The resection technique used was at the investigator’s discretion in each centre, but there was no difference between study arms within centres. Both procedures were performed using a 24/26-F bipolar or monopolar resectoscope of continuous or intermittent flow. For B-TURP, a 24-F bipolar cutting loop (catalogue code: 27040 GPV) was used, the preferred preprogrammed cutting and coagulating effect was set to level 5 and the bladder was irrigated with normal saline intraoperatively. For M-TURP, a 24/26-F monopolar cutting loop (diameter 0.8 mm, delivered with a wire diameter 0.35 mm) was used, cutting and coagulating power across centres was 120–240 W and 60–120 W, respectively and the bladder was irrigated with hypotonic solution intraoperatively. All operations were performed under general or spinal anaesthesia by a senior urological surgeon in each centre. Patients were treated similarly apart from the surgical technique used. They received antibiotics and discontinued anticoagulants perioperatively according to the protocol of each centre. A three-way Foley catheter was used for bladder irrigation with normal saline after surgery in all cases. The preferred general settings and conditions used in each centre are summarized in Table 1.

Table 1.  Preferred general settings and conditions in each centre
Recruitment periodCentre 1 (Netherlands)Centre 2 (Germany)Centre 3 (Greece)Centre 4 (Italy)
July 2006–February 2009October 2006–June 2009January 2007–September 2008January 2008–May 2009
M-TURPB-TURPM-TURPB-TURPM-TURPB-TURPM-TURPB-TURP
  • *

    The sizes of the intermittent flow and the continuous flow resectoscope were 24 F and 26 F, respectively.

  • †Proportions do not differ significantly between arms in the total populaiton.

  • Purisole® (Fresenius-Kabi AG, Bad Homburg): sorbitol 27%-mannitol 5.4%.

Resectoscope (Karl Storz)24 Fr24 Fr24F or 26F*24F or 26F*26 F26 F24 F24 F
 Intermittent flow patients (%)47/47 (100)46/46 (100)24/33 (72.7)18/32 (56.3)0/35 (0.0)0/38 (0.0)0/23 (0.0)0/25 (0.0)
 Continuous flow patients (%)0/47 (0.0)0/46 (0.0)9/33 (27.3)14/32 (43.7)35/35 (100)38/38 (100)23/23 (100)25/25 (100)
Cutting power120 W5230 W5240 W5200 W5
Coagulating power80 W580 W5120 W560 W5
Irrigation fluid during surgerysorbitol 5%normal salinesorbitol-manitolnormal salinewater for injectionnormal salineglycine 1.5%normal saline
Type of anaesthesia        
 General (%)19/47 (40.4)11/46 (23.9)31/33 (93.9)32/32 (100)2/35 (5.7)3/38 (7.9)1/23 (4.3)0/25 (0.0)
 Spinal (%)28/47 (59.6)35/46 (76.1)2/33 (6.1)0/32 (0.0)33/35 (94.3)35/38 (92.1)22/23 (95.7)25/25 (100)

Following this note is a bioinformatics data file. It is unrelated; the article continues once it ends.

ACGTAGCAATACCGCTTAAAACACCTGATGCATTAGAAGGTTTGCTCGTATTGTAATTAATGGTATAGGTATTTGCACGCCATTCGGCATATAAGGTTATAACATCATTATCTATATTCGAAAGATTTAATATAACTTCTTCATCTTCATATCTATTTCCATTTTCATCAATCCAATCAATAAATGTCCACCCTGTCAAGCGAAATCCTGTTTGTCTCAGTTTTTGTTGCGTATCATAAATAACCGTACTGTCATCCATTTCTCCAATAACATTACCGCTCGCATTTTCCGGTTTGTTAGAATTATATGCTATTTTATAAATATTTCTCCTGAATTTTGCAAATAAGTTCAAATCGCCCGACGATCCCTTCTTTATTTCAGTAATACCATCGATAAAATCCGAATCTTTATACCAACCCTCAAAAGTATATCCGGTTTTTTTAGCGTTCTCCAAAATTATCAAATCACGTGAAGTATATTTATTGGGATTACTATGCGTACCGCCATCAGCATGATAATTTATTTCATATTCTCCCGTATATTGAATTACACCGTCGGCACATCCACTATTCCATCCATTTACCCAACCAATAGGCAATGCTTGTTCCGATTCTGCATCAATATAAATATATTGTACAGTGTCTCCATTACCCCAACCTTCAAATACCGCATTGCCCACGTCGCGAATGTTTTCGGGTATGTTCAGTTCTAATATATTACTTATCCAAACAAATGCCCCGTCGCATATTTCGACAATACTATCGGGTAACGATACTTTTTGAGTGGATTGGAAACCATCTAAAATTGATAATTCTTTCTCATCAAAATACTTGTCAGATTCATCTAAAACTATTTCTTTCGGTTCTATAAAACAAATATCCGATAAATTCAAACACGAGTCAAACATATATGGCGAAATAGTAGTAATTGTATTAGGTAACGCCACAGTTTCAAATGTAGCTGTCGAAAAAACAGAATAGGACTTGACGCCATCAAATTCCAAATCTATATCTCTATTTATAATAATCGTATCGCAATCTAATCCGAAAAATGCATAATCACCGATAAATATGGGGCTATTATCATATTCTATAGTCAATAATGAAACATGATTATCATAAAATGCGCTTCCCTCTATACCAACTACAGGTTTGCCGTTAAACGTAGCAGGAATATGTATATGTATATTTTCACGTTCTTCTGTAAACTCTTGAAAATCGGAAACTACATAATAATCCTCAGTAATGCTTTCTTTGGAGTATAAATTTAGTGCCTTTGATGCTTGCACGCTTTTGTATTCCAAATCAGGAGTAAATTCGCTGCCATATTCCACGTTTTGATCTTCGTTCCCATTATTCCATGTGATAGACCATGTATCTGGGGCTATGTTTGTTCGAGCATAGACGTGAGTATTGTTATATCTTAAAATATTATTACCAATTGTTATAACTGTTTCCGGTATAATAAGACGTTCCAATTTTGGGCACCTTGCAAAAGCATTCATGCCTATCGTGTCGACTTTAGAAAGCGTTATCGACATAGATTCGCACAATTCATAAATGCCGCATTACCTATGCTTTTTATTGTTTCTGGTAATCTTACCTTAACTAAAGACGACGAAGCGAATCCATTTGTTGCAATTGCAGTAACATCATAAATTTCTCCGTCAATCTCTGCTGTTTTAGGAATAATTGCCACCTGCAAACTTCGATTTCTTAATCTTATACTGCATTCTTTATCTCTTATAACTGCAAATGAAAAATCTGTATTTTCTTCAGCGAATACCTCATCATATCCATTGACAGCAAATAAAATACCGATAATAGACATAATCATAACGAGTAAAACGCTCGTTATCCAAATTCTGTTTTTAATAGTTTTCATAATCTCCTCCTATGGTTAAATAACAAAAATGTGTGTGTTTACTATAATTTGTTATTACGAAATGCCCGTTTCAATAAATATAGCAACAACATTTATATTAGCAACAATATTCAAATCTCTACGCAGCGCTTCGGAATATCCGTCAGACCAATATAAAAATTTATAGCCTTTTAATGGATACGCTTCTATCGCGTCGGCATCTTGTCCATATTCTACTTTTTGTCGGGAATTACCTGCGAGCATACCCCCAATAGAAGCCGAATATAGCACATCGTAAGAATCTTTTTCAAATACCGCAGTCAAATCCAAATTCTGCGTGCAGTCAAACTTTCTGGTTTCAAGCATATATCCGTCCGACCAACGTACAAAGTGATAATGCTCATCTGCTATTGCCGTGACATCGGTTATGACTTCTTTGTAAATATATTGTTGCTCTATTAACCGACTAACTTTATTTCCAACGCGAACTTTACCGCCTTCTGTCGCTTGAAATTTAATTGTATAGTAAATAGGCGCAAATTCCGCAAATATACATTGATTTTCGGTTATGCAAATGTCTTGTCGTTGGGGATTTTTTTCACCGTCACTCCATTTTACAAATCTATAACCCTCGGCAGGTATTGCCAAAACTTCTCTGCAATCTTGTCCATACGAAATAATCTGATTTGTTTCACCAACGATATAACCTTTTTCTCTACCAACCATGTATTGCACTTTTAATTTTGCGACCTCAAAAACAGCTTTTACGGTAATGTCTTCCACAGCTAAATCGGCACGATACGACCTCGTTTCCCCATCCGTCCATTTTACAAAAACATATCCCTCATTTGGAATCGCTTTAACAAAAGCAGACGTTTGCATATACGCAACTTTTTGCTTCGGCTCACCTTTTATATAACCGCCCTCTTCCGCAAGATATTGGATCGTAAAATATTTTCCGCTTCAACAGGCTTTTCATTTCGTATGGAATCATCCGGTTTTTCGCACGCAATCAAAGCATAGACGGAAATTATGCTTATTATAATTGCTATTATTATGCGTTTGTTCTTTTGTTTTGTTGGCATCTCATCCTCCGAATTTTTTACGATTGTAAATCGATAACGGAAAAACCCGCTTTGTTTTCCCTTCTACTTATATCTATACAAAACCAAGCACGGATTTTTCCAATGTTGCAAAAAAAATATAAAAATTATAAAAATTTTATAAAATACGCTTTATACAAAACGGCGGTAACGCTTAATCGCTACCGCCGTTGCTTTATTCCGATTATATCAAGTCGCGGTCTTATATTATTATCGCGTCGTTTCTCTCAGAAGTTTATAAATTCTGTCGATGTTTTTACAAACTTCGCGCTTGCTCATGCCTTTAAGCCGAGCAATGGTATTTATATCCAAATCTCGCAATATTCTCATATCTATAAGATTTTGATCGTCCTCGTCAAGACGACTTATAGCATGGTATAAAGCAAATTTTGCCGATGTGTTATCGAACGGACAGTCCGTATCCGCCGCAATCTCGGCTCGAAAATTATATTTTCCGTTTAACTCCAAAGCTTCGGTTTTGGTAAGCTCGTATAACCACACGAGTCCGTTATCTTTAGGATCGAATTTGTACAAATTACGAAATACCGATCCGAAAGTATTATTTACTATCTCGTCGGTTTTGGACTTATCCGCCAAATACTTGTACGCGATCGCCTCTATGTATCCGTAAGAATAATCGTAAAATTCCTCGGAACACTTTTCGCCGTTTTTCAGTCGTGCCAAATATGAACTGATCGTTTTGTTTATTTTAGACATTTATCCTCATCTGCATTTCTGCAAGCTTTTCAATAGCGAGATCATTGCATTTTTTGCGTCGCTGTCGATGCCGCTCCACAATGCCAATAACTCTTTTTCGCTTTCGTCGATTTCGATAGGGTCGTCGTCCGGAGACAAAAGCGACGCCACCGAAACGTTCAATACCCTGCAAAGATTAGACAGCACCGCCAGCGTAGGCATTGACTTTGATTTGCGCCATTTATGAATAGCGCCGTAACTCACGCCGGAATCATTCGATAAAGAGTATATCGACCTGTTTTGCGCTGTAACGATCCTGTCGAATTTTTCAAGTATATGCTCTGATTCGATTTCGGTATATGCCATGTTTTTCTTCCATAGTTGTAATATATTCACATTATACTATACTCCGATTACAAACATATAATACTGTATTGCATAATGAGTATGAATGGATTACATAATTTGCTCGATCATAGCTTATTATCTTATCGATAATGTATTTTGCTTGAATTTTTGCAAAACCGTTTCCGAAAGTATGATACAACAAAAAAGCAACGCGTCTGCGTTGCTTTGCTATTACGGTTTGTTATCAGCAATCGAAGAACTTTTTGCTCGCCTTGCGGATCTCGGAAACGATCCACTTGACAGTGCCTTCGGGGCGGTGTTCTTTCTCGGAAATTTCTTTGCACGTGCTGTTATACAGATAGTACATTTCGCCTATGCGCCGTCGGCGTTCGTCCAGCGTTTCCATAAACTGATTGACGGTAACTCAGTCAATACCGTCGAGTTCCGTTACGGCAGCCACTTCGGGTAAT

Patients with suprapubic trocar0/47 (0.0)0/46 (0.0)6/33 (18.2)2/32 (6.3)0/35 (0.0)0/38 (0.0)10/23 (43.5)12/25 (48.0)
Bladder catheter (three-way)20 Fr20 Fr22 Fr22 Fr20 Fr20 Fr20 Fr20 Fr

STATISTICAL ANALYSIS

All variables were treated as continuous (including IPSS because of its reasonable amount of categories; 0–35) apart from quality of life (QoL) score (ordinal) and those addressing complications (categorical). Continuous variables were tested for normality and equality of variances using the Shapiro–Wilk W-test and the Levene F-test, respectively. Baseline patient characteristics (age, body mass index, prostate volume, PSA and creatinine levels) were tested using univariate ANOVA models including a four-level nominal variable indicating the centre of data origin to adjust for potential differences among centres. Continuous outcome variables were tested in univariate or repeated measure ANOVA models (for single-measure or repeated measure outcome analysis, respectively) adjusted for centre and baseline characteristics that were found to differ significantly between arms (if any). QoL score was analysed using the Mann–Whitney U-test or Wilcoxon test for single-measure or repeated measure outcome analysis, respectively. Categorical variables were analysed using the Pearson chi-squared test with continuity correction or Fisher’s exact test. Descriptive statistics were presented as mean (sd), irrespective of the variable distribution, for uniformity purposes. Data were analysed using the Statistical Package for Social Sciences (SPSS 15.0 for Windows, Chicago, IL, USA) with a two-tailed P value ≤0.050 considered to indicate statistical significance.

RESULTS

  1. Top of page
  2. Abstract
  3. INTRODUCTION
  4. PATIENTS AND METHODS
  5. RESULTS
  6. DISCUSSION
  7. ACKNOWLEDGEMENTS
  8. CONFLICT OF INTEREST
  9. REFERENCES

The flow diagram showing the RCT phases is shown in Fig. 1. Assessment of outcomes was based on >80% of randomized patients. All patients receiving the allocated intervention were included in the analysis except one, who was excluded in retrospect owing to a suspicion of bladder cancer invading the prostate on preresection cystoscopy, which was verified on biopsy. Post-treatment withdrawal rates did not differ significantly (9/138: 6.5% vs 2/141: 1.4%, for M-TURP and B-TURP, respectively; P= 0.060; Fig. 1).

image

Figure 1. Flow diagram of the phases of the present RCT (Centre 1: Academic Medical Centre, University of Amsterdam, Amsterdam, the Netherlands; Centre 2: SLK Kliniken Heilbronn, University of Heidelberg, Heilbronn, Germany; Centre 3: Sismanoglio Hospital, University of Athens Medical School, Athens, Greece; Centre 4: San Luigi Hospital, University of Turin, Orbassano, Turin, Italy). TUIP, transurethral incision of the prostate.